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What is a flexible forward contract (FFC)?

26 September 2018

A flexible forward contract (FFC) is an FX contract that allows the contracting party to fix the buy or sell rate of a currency pair at a particular time, between two set dates, for a specific amount. In addition, and depending on the contracting party’s business, they can either exchange the full or partial amount(s) at any time during the contract’s duration, at the pre-agreed rate. 

Protect profit margins, control currency exchange risk, gain flexibility

Companies use flexible forward contracts to hedge and manage currency risk when they need to make or receive a series of payments on uncertain dates or for still unspecified amounts. Either all, or a mere proportion, of the flexible forward can be used over the course of the agreed period to make one or more foreign exchange payments, or to convert one or more payments received at a guaranteed exchange rate. 

Use cases for flexible forwards:
  • You are an importer and want to control the cost of your purchases in one or more foreign currencies.
  • You are an exporter and want to secure the price of your foreign currency sales.
  • You are uncertain about settlement dates with your customer and supplier partners.
  • You want a single exchange rate for several forward exchange transactions.
Flexible Forward Contracts Characteristics
Characteristics Guideline
SECURITY Hedge your profit margins by benefiting from a guaranteed exchange rate on future payments in foreign currencies
FLEXIBILITY Make use of your foreign currency reserve and the flexibility it provides, in accordance with the due dates of your invoices
Buy currency Any of the 25 currencies offered by iBanFirst,
excluding EUR
Sell currency EUR only
Nominal amount currency Buy currency
Minimum amount €15,000
Settlement date From 1 to 12 months
Beginning of take-up
period date
Variable depending on the currency pair; the first possible take-up date is automatically calculated and shown on the platform
Take-up period From the beginning of the take-up period to the settlement date
Take-up minimum amount €1,500
Minimum or
maximum take-up figure
None

 

Risks

  • In cases where the purchased currency depreciates in value, there may be a loss of opportunity, as the guaranteed forward exchange rate is non-modifiable.
  • The flexible foreign exchange is a firm commitment, so it is not designed to cover uncertain transactions, such as quotes, invitations to tender and so forth.

 
An illustrated example of how flexible forwards work

15th of January

You are an importer located in Europe and on 15 January both you and your US-based supplier agree on the total amount of goods to be bought for the current year.

You expect to buy products for a total value of $450,000. However, at this stage, you have no clear visibility as to the quantity of products needed or the date on which you will place your orders, so you remain uncertain of the breakdown of payments to be invoiced.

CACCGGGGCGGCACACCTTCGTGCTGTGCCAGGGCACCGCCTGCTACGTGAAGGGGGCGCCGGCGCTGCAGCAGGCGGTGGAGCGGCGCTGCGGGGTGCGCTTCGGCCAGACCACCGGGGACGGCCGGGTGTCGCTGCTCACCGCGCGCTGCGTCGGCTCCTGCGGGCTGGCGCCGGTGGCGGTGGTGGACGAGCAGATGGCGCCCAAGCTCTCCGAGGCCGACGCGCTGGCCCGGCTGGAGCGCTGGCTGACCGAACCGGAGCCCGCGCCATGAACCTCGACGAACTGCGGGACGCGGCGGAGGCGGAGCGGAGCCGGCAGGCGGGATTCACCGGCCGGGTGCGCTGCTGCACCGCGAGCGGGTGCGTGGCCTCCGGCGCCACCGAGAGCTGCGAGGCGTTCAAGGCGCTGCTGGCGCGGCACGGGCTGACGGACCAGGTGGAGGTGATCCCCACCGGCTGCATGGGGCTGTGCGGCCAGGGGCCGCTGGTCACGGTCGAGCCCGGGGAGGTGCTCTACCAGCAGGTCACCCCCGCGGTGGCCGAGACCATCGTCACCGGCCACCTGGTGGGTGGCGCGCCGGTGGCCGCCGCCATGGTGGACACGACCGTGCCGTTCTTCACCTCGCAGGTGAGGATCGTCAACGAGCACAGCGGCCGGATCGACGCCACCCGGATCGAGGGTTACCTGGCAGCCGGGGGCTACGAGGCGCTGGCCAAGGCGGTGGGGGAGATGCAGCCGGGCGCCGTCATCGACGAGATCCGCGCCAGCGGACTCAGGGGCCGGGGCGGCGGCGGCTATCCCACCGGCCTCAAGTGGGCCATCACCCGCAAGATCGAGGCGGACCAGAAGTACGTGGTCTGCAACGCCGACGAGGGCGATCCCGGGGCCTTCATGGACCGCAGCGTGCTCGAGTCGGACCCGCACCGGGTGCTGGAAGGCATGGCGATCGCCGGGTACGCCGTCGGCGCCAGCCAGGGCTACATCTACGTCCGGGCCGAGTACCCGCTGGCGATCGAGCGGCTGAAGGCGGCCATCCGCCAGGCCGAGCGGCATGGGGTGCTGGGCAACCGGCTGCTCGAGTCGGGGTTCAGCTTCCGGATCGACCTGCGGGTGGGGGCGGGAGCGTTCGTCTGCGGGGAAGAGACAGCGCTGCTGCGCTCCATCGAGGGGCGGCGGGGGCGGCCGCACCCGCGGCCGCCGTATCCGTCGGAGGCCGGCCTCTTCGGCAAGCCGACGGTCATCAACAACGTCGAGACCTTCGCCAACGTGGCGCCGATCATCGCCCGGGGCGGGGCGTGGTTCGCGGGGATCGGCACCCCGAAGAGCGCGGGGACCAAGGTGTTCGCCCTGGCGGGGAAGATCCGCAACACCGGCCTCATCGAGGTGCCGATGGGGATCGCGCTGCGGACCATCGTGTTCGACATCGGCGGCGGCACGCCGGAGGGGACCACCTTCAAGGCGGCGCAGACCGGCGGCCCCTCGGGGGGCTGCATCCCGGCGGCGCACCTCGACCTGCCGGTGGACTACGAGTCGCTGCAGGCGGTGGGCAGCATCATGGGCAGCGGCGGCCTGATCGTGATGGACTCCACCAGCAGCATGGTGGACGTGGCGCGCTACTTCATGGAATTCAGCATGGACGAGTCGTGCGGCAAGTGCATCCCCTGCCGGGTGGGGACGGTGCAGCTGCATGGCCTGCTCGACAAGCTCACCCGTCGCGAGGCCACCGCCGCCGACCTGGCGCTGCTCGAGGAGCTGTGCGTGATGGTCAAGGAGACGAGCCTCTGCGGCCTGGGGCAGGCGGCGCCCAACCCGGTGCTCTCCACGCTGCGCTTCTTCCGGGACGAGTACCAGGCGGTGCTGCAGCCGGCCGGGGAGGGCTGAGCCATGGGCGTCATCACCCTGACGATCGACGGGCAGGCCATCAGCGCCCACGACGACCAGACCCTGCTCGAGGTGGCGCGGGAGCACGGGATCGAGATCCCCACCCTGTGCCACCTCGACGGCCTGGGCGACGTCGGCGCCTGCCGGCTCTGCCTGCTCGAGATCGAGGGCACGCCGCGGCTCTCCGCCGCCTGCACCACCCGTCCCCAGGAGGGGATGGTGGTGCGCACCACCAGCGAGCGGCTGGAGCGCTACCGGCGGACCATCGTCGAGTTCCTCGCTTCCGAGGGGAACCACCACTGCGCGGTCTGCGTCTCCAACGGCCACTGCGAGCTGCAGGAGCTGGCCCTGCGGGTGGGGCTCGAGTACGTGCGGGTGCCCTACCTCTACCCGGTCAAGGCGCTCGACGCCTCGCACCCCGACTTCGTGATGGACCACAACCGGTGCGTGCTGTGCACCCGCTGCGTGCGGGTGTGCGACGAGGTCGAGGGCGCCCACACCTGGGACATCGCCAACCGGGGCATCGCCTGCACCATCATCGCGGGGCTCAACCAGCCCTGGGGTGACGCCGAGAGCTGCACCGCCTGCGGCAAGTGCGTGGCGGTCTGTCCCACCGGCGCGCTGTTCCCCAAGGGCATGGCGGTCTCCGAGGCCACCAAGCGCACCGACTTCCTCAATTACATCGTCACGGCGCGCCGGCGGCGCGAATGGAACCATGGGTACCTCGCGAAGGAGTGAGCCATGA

In order to avoid currency exchange risks and secure your profit margin, particularly as you cannot change the selling price of the goods concerned, you would like to buy a flexible forward contract from iBanFirst, ensuring that you can convert EUR to USD at several points throughout the year at a fixed exchange rate.

You contact your iBanFirst Account Manager and agree to buy a flexible forward contract with the following features:

  • Buy Currency: USD
  • Sell Currency: EUR
  • Nominal amount: $450,000
  • Settlement date: 15 December
  • Beginning of take-up period: 1 February
  • Take-up period: 1 February until 15 December. 
  • Agreed guaranteed rate: 1 EUR = $1.2500

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Lifecycle of the flexible forward

15th of January

15 January
You buy a flexible forward contract from iBanFirst. The nominal value is set at $450,000 against the euro, at a guaranteed price of €1 = $1.2500, to be used by 15 December. 


3rd of April

3 April 
You make a payment for an invoice of $260,000, at a guaranteed price of
€1 = $1.2500, equivalent to €208,000.

If you had used the spot price on the day (€1 = $1.1000), the amount you would have spent would have reached €236,363. So, in theory, you have a positive currency impact of €28,363 by using your flexible forward contract.


15th of July

15 July
You make a payment for an invoice of $130,000, at a guaranteed price of €1 = $1.2500, equivalent to €104,000.

If you had used the spot price on the day (€1 = $1.3000), the amount you would have spent would have reached €100,000. So, in theory, you have a negative currency impact of €4,000 by using your flexible forward contract.


15th of December

15 December
You make a final payment for an invoice of $60,000, at a guaranteed price of
€1 = $1.2500, equivalent to €48,000.

If you had used the spot price on the day (€1 = $1.2000), the amount spent would have been €50,000. So, in theory, you have a positive currency impact of €2,000 by using your flexible forward contract.


Conclusion

All throughout the year, you were able to benefit from the same exchange rate and hedge your currency risks. You knew from 15 January that you would need €360,000 to cover the costs of your US-based supplier. Therefore, you were able to budget the total costs of your USD invoices, and set your sales with the appropriate profit margin, without worrying about the EUR/USD currency pair’s fluctuations.

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